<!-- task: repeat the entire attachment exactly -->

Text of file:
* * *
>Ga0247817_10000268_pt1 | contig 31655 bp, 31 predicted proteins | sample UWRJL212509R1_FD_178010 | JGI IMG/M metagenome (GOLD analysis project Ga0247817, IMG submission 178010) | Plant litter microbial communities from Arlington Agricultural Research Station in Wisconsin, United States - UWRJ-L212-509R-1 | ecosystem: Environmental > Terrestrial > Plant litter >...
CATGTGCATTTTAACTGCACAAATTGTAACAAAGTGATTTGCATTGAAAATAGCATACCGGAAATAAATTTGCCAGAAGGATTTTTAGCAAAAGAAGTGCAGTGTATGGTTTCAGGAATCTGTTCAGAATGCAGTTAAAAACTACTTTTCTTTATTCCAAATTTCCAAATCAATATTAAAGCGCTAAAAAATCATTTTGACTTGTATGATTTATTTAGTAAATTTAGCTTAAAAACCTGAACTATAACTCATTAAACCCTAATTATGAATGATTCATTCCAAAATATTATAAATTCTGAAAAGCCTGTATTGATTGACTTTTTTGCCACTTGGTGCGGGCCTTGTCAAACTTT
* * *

>Ga0247817_10000268_pt1 | contig 31655 bp, 31 predicted proteins | sample UWRJL212509R1_FD_178010 | JGI IMG/M metagenome (GOLD analysis project Ga0247817, IMG submission 178010) | Plant litter microbial communities from Arlington Agricultural Research Station in Wisconsin, United States - UWRJ-L212-509R-1 | ecosystem: Environmental > Terrestrial > Plant litter >...
CATGTGCATTTTAACTGCACAAATTGTAACAAAGTGATTTGCATTGAAAATAGCATACCGGAAATAAATTTGCCAGAAGGATTTTTAGCAAAAGAAGTGCAGTGTATGGTTTCAGGAATCTGTTCAGAATGCAGTTAAAAACTACTTTTCTTTATTCCAAATTTCCAAATCAATATTAAAGCGCTAAAAAATCATTTTGACTTGTATGATTTATTTAGTAAATTTAGCTTAAAAACCTGAACTATAACTCATTAAACCCTAATTATGAATGATTCATTCCAAAATATTATAAATTCTGAAAAGCCTGTATTGATTGACTTTTTTGCCACTTGGTGCGGGCCTTGTCAAACTTT